Early efforts: TEE
In 1973 the first advanced program of theological education by extension (TEE) began offering courses in French and Arabic with students enrolled from three North African countries. A first generation of church leaders was prepared for ministry. However, by the mid-1980’s the program had fallen into disuse.
Summer Bible Schools
Then in 1987 the Summer Bible School program was launched first in southern Spain, then in France and North Africa. It provided two 1-week modules of intensive Bible study courses each summer through the 1990’s.
Meanwhile, the need for a basic discipleship program for new believers became apparent, and a survey was conducted. This resulted in the release of a new inductive Bible study program of 10 courses in 1995. It was called ‘Progressing Together Level 1’. The courses were originally made available in Arabic, French and English, then in Kabyle-dialect Berber and Spanish. An eleventh course was added to address forgiveness and reconciliation in 2008.
Level 2 Certificate
To meet the increasing demand for advanced discipleship and leadership training, a year-round study program was deemed necessary. In the year 2000 objectives were carefully defined and divided into a program originally of 30 courses. These were eventually reduced and consolidated to 10 core courses + one practical ministry course elective. This indeed is the current Progressing Together Level 2 program. The courses were strengthened with readings, exercises requiring analysis and practical application activities to offer a Certificate of Preparation for Service. This program has been accepted for review by MEATE (Middle East Association of Theological Educators) for accreditation. Currently all 10 core courses of the Level 2 are completed, but work continues to expand the variety of practical ministry courses available.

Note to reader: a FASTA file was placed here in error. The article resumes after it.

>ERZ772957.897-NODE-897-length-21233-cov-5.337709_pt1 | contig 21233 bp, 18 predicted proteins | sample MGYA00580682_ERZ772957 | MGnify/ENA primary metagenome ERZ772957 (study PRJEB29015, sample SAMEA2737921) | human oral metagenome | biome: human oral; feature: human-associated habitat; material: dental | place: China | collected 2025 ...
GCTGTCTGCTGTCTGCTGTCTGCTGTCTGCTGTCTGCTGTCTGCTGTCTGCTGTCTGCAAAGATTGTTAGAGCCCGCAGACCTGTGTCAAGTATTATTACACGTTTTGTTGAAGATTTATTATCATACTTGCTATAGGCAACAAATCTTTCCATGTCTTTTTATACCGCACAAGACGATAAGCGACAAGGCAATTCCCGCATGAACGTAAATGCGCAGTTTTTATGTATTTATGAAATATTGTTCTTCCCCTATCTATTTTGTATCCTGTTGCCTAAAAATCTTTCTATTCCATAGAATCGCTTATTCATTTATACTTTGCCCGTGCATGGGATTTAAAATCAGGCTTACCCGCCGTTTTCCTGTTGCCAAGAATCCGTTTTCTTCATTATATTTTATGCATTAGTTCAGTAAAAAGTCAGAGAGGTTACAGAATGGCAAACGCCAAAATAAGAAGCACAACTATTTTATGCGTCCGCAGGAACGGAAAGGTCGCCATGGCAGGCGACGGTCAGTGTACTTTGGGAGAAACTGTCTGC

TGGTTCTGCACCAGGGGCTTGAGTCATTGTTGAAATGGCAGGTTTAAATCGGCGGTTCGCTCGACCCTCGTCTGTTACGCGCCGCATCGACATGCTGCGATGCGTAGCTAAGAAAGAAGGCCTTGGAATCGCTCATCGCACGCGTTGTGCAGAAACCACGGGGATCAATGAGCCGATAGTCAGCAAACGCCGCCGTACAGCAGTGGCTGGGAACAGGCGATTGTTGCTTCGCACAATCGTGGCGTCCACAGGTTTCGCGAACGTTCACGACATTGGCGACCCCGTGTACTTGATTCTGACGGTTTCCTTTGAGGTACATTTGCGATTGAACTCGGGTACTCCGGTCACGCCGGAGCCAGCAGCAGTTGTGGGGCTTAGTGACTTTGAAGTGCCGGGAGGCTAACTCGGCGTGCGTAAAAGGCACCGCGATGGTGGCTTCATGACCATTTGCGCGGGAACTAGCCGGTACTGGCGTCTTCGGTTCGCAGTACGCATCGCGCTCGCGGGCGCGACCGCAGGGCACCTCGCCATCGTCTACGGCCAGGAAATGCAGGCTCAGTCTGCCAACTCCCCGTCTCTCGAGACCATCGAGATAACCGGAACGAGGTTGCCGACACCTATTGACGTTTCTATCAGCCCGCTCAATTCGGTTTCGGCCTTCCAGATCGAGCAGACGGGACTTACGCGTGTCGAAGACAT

Level 1 Orality
Multiple requests came to us from western North Africa for a comprehensive basic discipleship program for non-literate believers and for those who, being from an oral culture, prefer to learn orally. This led in 2008 to the creation of a first task force to adapt the objectives and content of the Progressing Together Level 1 program for oral learners. The first teacher’s training seminar using the oral method was held in February 2015. Since then, orality teachers have been trained in North Africa, the Gulf and Europe. The first complete orality teacher’s manual was released in January 2016.